I recently agreed to make a midsized entertainment center for a buddy.
Normally I am wary of commission work as this is a hobby of mine, but it met
Asking me has nothing to do with money, they asked because they have looked
at quality pieces for a year and can't find anything they like on the
market. They appreciate quality and have a realistic view of what it costs.
That, and he is a very good friend.
I figured the project to be about 100 hours and 100bf of cherry (allowing
for 30% waste). I conservatively estimated my out-of pocket expenses to be
$1K after I rented a delivery van for a weekend (he lives out of town) and
I include hardware and maybe a few shop consumables like a new set of planer
blades. Although he was ready to pay $5K I could not feel right about it.
It's a hobby and he is a good friend. I figured that $2K would be more than
fair and keep my conscience clear.
Sadly, my wife did not see it that way. On ethical grounds, my wife forbade
me from charging more than cost of materials/rental. On the other hand,
Glenn said that the deal was off if he could not pay me *something*
The other commission that I did for a buddy netted me a gift of a Starrett
Combination square with the protractor head and center-finding head. The
wife argued that that wasOK as it was a gift. I saw a loophole in the
Since Glenn is a guitar player with whom I have shared my musical
indulgence for the last 22 years said.... so you want a toy? How about that
Fretless bass we keep saying you should buy?
I think everybody wins.
Glenn lives in Pennsylvania and is tastes lean heavily toward natural
cherry, shaker influence, and traditional design. This sounds all very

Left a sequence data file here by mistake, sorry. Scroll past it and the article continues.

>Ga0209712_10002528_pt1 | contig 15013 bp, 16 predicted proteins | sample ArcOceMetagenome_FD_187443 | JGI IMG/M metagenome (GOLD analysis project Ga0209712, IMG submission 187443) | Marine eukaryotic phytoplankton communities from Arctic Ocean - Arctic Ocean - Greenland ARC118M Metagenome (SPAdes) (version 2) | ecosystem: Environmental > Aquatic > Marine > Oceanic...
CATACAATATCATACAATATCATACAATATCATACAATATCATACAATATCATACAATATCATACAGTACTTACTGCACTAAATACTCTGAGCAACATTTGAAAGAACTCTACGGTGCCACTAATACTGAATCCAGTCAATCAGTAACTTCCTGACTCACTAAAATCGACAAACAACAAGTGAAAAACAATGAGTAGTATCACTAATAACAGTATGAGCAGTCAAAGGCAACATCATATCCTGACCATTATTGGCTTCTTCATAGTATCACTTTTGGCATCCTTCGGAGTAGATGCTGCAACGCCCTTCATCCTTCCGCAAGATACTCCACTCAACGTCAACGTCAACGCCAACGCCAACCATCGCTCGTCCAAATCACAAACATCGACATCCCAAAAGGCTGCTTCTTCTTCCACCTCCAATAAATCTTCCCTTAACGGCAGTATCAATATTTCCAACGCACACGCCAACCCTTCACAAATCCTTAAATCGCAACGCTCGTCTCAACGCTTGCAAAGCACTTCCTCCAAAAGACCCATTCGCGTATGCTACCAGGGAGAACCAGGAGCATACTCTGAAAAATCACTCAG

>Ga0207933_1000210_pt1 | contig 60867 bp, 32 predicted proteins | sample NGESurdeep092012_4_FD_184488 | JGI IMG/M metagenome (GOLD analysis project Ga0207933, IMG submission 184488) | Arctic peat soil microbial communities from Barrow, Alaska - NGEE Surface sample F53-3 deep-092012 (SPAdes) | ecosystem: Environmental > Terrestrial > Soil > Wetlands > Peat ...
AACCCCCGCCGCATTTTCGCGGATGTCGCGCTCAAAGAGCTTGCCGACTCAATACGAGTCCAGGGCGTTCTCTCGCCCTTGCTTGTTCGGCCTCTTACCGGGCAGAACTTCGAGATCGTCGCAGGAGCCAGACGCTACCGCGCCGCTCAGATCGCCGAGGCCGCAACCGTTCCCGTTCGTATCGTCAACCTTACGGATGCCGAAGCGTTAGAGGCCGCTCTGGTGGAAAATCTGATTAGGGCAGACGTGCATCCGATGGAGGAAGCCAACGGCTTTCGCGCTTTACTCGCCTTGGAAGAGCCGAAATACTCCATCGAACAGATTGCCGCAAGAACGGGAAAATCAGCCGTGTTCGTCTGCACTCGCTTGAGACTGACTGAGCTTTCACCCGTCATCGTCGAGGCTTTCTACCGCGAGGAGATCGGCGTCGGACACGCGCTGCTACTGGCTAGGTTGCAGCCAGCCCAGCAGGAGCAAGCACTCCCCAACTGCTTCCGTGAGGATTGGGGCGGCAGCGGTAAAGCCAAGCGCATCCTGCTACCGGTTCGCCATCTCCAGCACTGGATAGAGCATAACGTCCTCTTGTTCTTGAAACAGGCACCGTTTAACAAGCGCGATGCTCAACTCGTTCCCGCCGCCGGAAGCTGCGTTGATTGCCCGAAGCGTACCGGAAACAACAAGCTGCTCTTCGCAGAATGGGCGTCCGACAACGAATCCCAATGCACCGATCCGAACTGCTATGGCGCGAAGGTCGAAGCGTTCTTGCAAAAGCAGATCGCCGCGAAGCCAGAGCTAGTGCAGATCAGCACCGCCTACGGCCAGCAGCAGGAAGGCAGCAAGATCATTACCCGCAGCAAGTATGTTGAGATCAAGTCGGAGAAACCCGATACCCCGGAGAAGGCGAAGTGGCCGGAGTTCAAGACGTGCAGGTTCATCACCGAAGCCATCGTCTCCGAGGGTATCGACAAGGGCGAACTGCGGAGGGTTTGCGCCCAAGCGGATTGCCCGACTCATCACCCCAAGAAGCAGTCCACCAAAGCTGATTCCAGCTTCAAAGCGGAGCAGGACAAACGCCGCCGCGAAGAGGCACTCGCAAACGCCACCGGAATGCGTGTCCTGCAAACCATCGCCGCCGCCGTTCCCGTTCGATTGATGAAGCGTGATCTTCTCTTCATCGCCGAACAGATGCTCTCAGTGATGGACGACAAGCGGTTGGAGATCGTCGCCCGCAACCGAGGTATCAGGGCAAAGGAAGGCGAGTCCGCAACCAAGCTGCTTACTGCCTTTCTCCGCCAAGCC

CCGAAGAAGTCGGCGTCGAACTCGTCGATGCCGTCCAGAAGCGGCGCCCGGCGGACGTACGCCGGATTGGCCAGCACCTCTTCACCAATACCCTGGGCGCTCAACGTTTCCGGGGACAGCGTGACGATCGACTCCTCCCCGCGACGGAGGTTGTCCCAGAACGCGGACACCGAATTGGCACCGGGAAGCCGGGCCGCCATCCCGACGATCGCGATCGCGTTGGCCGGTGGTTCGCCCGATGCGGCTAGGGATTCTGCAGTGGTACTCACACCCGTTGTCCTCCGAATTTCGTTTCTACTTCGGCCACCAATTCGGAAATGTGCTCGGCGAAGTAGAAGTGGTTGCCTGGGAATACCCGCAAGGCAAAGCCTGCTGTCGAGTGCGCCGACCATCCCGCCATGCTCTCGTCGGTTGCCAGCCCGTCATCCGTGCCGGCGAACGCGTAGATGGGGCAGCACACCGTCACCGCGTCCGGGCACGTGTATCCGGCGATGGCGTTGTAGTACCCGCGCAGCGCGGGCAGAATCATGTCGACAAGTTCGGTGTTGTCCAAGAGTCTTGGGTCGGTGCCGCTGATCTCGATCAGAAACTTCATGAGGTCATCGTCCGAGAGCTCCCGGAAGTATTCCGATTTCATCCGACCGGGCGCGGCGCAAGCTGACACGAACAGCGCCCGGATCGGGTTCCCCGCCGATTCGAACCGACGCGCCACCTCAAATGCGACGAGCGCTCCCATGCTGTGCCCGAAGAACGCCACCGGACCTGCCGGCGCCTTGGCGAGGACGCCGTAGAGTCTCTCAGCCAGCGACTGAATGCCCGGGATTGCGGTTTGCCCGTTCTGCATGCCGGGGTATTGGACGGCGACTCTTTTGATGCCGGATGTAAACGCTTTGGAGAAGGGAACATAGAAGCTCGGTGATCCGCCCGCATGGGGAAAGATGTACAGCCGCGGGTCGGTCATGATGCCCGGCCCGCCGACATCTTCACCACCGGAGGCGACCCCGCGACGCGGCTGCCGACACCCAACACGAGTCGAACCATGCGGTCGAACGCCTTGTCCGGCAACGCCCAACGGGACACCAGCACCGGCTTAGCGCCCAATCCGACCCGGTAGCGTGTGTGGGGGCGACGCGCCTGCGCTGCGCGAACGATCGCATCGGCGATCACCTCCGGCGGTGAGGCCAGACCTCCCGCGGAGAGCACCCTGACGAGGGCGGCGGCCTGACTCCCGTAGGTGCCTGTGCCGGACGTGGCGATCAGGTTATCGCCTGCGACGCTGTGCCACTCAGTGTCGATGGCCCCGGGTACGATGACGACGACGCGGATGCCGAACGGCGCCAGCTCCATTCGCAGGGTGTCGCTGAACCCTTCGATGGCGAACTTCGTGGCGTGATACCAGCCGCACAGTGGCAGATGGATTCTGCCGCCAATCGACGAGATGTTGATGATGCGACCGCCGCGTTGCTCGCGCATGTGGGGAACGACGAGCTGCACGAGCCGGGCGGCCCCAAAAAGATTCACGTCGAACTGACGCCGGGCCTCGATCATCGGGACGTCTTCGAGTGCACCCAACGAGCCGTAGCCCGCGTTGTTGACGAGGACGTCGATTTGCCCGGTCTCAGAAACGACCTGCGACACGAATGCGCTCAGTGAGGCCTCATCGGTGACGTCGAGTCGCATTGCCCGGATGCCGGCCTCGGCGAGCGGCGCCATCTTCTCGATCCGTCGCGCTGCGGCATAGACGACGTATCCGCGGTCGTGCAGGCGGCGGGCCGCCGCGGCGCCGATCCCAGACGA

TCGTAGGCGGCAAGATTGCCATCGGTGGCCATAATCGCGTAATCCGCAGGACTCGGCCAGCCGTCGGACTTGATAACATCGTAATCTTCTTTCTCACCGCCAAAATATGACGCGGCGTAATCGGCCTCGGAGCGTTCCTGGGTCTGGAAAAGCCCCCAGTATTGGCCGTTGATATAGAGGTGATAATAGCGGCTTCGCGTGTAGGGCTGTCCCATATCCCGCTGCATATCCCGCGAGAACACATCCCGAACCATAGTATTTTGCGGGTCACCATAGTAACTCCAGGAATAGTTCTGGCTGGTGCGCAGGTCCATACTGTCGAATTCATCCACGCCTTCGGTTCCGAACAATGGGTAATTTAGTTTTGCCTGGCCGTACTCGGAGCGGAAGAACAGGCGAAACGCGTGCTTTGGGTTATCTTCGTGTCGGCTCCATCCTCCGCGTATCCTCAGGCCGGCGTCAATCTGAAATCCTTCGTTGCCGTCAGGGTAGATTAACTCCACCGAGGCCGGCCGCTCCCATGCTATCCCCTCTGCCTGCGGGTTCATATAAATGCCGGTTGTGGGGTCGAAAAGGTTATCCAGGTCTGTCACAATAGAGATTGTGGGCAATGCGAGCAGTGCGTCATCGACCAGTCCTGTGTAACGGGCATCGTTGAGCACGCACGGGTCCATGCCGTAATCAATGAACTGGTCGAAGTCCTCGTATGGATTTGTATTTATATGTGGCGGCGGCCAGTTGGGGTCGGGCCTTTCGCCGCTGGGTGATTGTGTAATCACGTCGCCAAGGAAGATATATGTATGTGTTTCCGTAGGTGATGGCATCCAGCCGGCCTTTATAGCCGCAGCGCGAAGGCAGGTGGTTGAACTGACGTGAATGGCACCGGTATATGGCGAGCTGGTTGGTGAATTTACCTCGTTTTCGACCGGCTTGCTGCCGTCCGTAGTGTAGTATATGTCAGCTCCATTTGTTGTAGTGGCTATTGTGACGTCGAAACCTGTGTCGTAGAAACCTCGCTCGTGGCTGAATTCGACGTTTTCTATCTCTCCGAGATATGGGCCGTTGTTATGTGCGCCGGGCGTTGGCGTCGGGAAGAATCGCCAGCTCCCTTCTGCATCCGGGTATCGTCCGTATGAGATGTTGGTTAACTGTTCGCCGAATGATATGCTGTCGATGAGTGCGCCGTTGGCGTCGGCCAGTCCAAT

doable as I am wrapping up a series of smaller pieces for my living room
which are essentially that.
Yesterday, I was thumbing through the latest Ethan Allen catalogue just to
look at the design elements a new project always inspires me to see if there
is a new or different way that I ought to approach something. Looking at
commercial furniture can provide ideas.
It seems to me that traditionally, design elements are either functional
(e.g., M&T joint ) or aesthetic (a carving). Some could be argued that they
are a bit of both. Frame and panel construction is clearly functional, but
the raising a of a panel might be aesthetic to crate a shadow line or to
lend some addition heft to a panel that might otherwise be a tad light in
Over time many people have come to regard functional components as a part
of the aesthetic, simply because we are used to seeing them, for instance
What I find kind of offensive is the presentation of simulated functional
elements, for example a peg commonly used to secure a mortise and tennon
joint used to "dress up" a cope and stick joint (suggesting that there is
actually a tennon berried in there).
While looking over the latest Ethan Allen offerings, I noticed that almost
all of the sides of cases are flat. That is, not fame and panel, but
probably plywood made to resemble a glue-up. Is there *any*
precedent for this in solid wood furniture design, or is this simply the
evolution of design enabled by the invention of plywood?